Kent v Australians, St Lawrence Ground, Canterbury, 16-18 August 1989
Winning inside four days at least gave the Australians a day off before they travelled down to Canterbury to meet Kent. Kent were one of the counties who had not provided an England player during this summer, but were captained by Mark Benson who played just one test against India in 1986. They also included future England players, Mark Ealham and Matthew Fleming and their wicket-keeper was future England coach, Paul Farbrace.
Border again sat this match out so Marsh was called upon to skipper the team. Alderman, Lawson, Hughes and Healy were also rested but perhaps surprisingly Taylor wasn’t.
Benson won the toss and elected to field, giving the locals first view of the all-conquering tourists. He may have felt vindicated in his decision if he wanted to win the game when the Australians were 35-3 with the two centurions from Trent Bridge, Marsh (2) and Taylor (14) back in the pavilion with just 18 on the board. Dan Kelleher took all three wickets and the home side were buoyant. Boon and Jones changed all that.
Boon continued his remarkable run as he passed a thousand runs for the tour with his run of scores in his last four innings being 86, 73, 102 and 76. He put on 183 with Jones before Ealham had him caught behind by Farbrace for 86. Waugh was bowled by Kelleher for 1, as his form continued off the boil since Old Trafford. Reserve keeper, Zoehrer then added 53 with Jones as the Victorian hit his fourth century of the tour. Jones was finally out to Richard Davis for 128 off 160 balls. 92 of his runs came from boundaries alone as the Canterbury crowd were treated to a masterclass. Jones first fifty came off 81 balls with his second taking just 56 balls.
Zoehrer and Hohns saw them passed 300 before Zoehrer was stumped by Farbrace off slow left-armer, Mark Dobson for 32. The Aussie tail wagged as Hohns and May added 42 before May became Dobson’s second victim for 24. At the end of the first day Australia were 353-8.
Rain stopped play after just three minutes of action on the second morning and during the break the Australians declared their innings at 356-8.
Before lunch the home side had been reduced to 15-2 as Rackemann struck twice having Benson lbw for 3 and South African, Roy Pienaar, caught by Taylor without scoring. Trevor Ward and Simon Hinks settled things down a bit and scored quite freely but then Waugh had Ward caught behind for 32 off 31 balls. Longley was next out as the home side just crept over the hundred mark, when Campbell got him for 10. It was the first of three wickets for Campbell as he also bowled Fleming for 7 and then had Dobson lbw for 2 and Kent were 106-6. Farbrace helped Hinks add almost fifty before the tea break but they were well short of the follow-on target.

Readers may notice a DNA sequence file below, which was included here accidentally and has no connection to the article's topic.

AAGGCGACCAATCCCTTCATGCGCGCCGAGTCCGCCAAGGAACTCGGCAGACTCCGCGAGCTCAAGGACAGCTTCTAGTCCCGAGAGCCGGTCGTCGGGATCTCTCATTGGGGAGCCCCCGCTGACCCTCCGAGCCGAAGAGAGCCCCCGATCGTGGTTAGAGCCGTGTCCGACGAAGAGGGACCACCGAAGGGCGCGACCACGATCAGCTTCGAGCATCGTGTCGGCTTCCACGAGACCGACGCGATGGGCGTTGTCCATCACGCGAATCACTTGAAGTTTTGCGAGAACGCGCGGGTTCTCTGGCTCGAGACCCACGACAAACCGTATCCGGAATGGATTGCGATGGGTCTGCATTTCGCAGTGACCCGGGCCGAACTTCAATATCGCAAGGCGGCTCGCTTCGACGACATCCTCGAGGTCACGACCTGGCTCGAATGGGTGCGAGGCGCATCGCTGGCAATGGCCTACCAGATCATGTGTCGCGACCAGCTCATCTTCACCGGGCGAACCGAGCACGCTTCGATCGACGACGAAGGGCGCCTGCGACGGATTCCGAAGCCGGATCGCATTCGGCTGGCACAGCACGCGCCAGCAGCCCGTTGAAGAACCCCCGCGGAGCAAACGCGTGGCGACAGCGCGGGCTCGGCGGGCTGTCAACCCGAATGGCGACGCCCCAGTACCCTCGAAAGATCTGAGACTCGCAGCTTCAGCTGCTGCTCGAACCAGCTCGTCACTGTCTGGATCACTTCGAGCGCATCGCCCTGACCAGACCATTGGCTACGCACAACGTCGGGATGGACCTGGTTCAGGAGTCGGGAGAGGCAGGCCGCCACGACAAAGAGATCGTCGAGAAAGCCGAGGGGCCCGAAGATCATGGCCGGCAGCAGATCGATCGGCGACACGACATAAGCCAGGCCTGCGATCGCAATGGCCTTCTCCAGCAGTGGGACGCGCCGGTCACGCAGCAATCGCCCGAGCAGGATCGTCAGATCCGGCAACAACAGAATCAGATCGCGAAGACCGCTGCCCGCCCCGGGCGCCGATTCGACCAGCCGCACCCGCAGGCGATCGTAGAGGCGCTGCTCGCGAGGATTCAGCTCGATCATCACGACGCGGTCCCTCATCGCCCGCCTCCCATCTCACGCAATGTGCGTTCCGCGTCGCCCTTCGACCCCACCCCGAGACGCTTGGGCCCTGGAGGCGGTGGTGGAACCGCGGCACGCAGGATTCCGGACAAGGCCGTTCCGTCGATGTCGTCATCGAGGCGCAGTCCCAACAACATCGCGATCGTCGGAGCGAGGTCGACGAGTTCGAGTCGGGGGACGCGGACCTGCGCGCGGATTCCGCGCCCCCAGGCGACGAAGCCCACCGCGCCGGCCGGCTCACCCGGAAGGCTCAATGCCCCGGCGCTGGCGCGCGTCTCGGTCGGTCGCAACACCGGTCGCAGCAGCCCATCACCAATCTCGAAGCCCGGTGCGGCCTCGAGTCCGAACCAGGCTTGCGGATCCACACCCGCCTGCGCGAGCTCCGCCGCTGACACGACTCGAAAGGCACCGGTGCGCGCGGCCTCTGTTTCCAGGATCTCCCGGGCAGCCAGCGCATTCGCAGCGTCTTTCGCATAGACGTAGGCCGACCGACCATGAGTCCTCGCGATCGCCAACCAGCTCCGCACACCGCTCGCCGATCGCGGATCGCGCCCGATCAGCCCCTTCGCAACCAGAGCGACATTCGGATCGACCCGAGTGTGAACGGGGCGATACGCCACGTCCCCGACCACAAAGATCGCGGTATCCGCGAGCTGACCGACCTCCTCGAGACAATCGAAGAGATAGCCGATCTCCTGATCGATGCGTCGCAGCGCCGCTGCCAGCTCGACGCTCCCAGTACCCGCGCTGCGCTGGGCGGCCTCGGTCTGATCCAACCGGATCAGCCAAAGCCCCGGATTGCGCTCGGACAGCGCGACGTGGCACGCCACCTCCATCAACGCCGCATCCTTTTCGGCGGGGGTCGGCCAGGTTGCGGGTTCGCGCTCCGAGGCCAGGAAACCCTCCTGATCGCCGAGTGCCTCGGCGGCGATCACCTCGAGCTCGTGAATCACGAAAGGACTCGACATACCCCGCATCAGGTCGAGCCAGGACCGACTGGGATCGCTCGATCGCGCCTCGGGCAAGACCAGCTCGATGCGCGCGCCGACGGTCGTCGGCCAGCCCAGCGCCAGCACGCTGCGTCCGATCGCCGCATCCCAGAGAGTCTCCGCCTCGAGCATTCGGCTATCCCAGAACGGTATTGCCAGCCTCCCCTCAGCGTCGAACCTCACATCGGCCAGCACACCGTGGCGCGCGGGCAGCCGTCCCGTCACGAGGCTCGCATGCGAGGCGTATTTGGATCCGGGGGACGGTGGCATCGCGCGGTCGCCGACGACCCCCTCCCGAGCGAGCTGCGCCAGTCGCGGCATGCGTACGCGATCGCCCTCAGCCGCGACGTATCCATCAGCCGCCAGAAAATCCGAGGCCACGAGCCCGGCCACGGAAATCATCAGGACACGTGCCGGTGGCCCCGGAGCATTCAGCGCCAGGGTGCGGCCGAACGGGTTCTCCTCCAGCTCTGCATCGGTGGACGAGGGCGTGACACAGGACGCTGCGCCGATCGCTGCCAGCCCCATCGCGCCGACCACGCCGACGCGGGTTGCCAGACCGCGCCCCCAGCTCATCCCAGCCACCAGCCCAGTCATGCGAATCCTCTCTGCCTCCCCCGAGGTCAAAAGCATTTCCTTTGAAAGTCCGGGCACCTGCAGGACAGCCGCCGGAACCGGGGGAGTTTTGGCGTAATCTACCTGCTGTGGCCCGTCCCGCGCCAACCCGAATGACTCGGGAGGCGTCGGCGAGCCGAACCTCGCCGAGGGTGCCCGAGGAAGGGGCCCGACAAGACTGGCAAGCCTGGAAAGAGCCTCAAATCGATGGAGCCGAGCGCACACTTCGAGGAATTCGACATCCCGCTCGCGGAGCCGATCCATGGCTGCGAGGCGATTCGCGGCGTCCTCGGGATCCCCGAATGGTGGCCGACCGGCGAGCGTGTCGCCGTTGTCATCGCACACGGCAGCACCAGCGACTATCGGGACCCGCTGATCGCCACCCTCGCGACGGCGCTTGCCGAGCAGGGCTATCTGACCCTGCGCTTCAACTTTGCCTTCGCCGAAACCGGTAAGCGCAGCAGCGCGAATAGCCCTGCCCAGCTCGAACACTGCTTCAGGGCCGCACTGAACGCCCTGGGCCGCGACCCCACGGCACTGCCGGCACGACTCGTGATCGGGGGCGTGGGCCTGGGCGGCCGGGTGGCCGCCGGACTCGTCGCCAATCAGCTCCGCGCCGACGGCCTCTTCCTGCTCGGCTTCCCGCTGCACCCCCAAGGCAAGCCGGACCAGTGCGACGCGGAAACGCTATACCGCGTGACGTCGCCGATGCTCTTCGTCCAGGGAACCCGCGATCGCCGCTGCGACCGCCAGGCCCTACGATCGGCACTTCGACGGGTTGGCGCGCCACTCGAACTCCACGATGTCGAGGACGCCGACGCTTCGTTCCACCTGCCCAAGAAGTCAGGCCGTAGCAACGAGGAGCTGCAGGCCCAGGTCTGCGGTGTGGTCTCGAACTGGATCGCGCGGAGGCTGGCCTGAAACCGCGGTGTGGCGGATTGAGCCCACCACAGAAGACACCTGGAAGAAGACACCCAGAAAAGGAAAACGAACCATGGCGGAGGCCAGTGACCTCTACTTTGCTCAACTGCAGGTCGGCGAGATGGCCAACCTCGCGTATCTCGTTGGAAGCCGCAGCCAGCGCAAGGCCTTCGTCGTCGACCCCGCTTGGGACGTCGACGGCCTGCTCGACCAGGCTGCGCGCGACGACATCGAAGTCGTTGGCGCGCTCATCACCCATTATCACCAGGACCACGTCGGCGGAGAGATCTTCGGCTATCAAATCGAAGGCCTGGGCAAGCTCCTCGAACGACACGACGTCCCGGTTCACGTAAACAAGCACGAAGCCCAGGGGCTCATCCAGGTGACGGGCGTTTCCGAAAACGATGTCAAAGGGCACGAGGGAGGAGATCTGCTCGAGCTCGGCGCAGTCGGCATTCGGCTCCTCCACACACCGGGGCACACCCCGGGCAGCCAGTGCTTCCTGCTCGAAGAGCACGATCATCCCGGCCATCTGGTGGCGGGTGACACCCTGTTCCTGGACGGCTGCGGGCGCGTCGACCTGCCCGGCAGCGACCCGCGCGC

Hinks was bowled by May for 85 after tea and had batted for over three hours, having hit 17 fours. He and Farbrace had added 67 for the seventh wicket and his departure meant the end. Farbrace followed soon after, also to May for 35 and May picked up his third wicket when he had Ealham caught by Boon for 7. Campbell wrapped things up with the wicket of Kelleher, to give him four for the innings and Kent were all out for 191, still 15 short of the follow-on.
Hinks and Benson batted with more certainty second time round but just as the close of play approached Moody found the edge of Hinks’ bat and he was out for 16 with 42 on the board. Richard Davis had been sent in as nightwatchman and he lasted three quarters of an hour before May got him for 11. May also then got the wicket of Pienaar for 7 and Kent were 81-3, still 84 behind. Benson and Ward then added 68 to give the home side hope of at least making the tourists bat again. Ward was a little more circumspect this time but again fell in the thirties (36) when he looked on for a bigger score. Moody had him caught by Marsh and then two balls later had Longley lbw. He followed this up by also trapping Fleming lbw first ball and Kent were suddenly 149-6 and still trailing.
Dobson joined Benson and at last they went into the lead and started to build a decent partnership. They put on 68 in 100 minutes before Rackemann had Dobson caught by Waugh for 33 and then Campbell enticed Benson to find the same fielder for a well deserved 106. The Kent skipper had batted for over five and a half hours facing 274 balls and had taken his side to into the lead. Rackemann then had the wicket of Farbrace for 1 but Kelleher and Ealham were able to repel the tourists for almost an hour before the two captains shook hands and the game was drawn. It ended Australia’s run of five successive wins but they were already warming down with the Ashes won and England on the rack.
Essex v Australians, County Ground, Chelmsford, 19-21 August 1989
Next day Australians travelled the short distance from Canterbury to Chelmsford for their final county game. Border, Lawson, Healy and Hughes returned, with Marsh and Taylor earning a rest. Essex were captained by Graham Gooch, who’d been sent back to his county to score some runs after the Fourth Test. They also included a young Mark Waugh in their ranks, as well as Nasser Hussain, yet to be capped by England. Their bowling attack included former England paceman, John Lever and John Childs who’d been England’s oldest debutant when he took his bow against West Indies twelve months earlier.